“…mention should be made of certain social factors which are also important in this connection. These include unemployment and poverty and certain social customs such as the ‘purdah’ and early marriage...Unemployment and poverty produce their adverse effect on health through the operation of such factors like inadequate nutrition, unsatisfactory housing and clothing and lack of proper medical care during periods of illness. While recognising that it is not within the scope of our enquiry to suggest ways and means by which poverty and unemployment should be eliminated, we feel that our survey of the causes of ill-health in India will not be complete without drawing attention to the profound influence that these factors exert on the health of the community (emphasis added). In a reaffirmation of the principles regarding health policy in connection with discussions on the Beveridge Report, the British Medical Association emphasised that “the health of the people depends primarily upon the social and environmental conditions under which they live and work, upon security against fear and want, upon nutritional standards, upon educational facilities, and upon the facilities for exercise and leisure” (Govt. of India 1946; Vol 1, p.17).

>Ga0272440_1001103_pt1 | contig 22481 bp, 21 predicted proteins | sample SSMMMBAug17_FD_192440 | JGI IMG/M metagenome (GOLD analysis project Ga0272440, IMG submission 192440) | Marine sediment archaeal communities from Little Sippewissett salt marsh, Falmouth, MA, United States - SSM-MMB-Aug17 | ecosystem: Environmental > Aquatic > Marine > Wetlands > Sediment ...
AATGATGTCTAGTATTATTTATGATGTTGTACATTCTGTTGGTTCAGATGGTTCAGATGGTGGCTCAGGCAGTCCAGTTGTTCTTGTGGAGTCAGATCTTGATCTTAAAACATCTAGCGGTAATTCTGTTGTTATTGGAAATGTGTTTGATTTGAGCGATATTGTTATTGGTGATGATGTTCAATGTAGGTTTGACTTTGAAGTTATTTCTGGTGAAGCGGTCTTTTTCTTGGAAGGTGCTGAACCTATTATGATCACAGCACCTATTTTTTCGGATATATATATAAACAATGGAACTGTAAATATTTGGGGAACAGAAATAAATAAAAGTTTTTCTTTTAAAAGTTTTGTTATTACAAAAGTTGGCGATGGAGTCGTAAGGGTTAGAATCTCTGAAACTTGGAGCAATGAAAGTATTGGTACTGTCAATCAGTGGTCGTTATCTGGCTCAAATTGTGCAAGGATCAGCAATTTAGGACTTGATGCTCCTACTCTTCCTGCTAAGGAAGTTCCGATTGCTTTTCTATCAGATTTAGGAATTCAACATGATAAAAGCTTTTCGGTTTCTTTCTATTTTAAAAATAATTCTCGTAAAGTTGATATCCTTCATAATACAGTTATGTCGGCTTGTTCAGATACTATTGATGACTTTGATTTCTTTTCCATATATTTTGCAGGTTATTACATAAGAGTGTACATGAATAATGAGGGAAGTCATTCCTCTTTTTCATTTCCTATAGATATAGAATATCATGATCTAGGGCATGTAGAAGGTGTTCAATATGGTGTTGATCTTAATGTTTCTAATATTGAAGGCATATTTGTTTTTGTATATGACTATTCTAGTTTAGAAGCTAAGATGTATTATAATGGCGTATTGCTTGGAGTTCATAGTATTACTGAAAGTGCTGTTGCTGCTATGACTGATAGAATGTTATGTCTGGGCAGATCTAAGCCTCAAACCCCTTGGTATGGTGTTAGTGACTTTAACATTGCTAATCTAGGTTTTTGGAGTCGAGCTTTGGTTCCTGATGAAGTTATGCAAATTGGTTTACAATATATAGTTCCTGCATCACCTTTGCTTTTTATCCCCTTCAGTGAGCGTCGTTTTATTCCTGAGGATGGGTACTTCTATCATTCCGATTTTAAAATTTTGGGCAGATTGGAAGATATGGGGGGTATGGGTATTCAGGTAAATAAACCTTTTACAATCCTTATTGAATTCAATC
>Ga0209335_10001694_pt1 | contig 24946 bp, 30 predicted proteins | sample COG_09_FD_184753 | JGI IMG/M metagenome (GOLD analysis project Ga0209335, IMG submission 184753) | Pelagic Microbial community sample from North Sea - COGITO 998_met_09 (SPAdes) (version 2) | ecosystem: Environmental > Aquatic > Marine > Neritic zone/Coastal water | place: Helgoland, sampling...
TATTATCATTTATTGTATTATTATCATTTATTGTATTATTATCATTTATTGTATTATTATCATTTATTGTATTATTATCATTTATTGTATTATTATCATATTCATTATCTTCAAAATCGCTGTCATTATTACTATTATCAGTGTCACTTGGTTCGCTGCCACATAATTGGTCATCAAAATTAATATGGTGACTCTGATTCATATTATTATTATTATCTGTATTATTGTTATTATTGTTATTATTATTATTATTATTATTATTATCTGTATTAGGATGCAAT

“the elimination of unemployment, the provision of a living wage, improvement in agricultural and industrial production, the development of village roads and rural communications, as distinct from the great national highways now projected, are all so many facets of a single problem calling urgently for attention, though it lies outside our province to do more than make a passing but pointed reference to them. We should be failing in our duty if we omitted to stress the composite character of the problem with which we are faced and to point out that a frontal attack upon one sector alone can only end in disappointment and a waste of money and effort” (emphasis added) (Govt. of India 1946; Vol. II, p.2).